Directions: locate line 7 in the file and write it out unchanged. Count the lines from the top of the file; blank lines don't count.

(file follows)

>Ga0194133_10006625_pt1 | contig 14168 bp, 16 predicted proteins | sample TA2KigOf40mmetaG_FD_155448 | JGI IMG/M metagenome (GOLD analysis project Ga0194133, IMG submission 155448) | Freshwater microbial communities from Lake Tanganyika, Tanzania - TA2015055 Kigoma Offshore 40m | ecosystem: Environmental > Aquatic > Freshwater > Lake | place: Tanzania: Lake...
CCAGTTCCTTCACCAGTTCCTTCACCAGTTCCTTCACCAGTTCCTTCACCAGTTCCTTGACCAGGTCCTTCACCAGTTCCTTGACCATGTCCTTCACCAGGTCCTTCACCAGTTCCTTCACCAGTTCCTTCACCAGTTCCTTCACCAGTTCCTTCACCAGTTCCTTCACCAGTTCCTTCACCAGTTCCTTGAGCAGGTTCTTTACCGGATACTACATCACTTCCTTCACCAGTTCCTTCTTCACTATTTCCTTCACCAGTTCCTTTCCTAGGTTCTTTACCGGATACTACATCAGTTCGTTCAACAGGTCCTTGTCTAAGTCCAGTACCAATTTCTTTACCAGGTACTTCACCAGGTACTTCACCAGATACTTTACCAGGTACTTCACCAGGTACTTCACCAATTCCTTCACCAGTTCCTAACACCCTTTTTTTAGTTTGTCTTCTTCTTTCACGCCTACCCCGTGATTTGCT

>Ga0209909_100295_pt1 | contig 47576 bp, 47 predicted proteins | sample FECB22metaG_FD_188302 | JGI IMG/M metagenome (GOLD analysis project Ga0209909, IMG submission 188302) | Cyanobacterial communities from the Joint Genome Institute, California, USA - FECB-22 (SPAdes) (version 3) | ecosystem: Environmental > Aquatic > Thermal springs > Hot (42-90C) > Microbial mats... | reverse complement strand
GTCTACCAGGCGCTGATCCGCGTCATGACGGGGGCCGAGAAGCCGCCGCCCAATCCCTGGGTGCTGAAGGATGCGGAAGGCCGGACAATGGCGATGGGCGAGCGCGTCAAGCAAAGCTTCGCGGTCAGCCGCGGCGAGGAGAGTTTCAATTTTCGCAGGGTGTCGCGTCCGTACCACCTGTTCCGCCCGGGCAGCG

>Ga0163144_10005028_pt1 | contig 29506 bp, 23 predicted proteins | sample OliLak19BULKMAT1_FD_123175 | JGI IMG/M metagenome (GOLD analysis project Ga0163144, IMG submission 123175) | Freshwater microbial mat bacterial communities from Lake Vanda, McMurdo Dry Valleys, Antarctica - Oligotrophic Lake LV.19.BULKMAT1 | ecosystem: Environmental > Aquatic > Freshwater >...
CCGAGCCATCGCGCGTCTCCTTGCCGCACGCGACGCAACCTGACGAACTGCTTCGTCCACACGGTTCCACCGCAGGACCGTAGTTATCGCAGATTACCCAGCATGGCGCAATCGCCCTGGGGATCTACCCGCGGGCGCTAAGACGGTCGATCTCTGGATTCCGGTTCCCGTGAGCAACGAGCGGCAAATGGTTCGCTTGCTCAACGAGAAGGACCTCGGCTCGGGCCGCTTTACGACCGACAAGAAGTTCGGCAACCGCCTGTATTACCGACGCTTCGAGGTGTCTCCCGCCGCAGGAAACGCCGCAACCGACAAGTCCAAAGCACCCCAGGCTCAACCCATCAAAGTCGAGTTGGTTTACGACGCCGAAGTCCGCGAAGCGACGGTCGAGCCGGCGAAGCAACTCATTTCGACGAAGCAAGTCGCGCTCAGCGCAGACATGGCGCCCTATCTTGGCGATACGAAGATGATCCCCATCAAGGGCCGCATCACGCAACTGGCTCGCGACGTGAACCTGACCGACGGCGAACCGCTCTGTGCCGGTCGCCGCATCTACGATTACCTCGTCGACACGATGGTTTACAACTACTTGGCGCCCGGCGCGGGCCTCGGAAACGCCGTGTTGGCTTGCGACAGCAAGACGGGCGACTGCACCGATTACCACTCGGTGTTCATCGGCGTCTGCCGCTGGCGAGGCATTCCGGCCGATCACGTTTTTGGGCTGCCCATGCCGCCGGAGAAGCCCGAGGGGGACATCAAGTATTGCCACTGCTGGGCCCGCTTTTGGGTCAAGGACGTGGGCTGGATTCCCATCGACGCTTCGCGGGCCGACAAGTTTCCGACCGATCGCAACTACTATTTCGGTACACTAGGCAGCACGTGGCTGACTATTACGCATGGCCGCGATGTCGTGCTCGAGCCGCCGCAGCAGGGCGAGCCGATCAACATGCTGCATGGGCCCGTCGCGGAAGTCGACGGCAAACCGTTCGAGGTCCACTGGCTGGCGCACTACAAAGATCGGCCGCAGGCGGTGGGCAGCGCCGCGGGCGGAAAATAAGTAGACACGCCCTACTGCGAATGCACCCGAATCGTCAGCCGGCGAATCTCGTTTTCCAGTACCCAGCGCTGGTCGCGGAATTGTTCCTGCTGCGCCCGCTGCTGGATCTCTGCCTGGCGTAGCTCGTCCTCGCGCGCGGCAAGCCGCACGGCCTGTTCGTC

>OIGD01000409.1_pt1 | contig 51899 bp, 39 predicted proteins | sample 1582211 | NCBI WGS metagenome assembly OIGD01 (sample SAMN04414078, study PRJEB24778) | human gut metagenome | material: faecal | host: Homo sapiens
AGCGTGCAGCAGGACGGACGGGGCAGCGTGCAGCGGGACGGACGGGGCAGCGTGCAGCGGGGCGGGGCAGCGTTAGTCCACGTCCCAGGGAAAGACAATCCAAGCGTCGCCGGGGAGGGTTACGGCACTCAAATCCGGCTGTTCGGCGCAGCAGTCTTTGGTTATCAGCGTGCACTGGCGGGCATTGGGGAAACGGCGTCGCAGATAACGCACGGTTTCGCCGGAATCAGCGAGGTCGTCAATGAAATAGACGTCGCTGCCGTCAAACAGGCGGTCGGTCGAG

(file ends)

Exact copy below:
>OIGD01000409.1_pt1 | contig 51899 bp, 39 predicted proteins | sample 1582211 | NCBI WGS metagenome assembly OIGD01 (sample SAMN04414078, study PRJEB24778) | human gut metagenome | material: faecal | host: Homo sapiens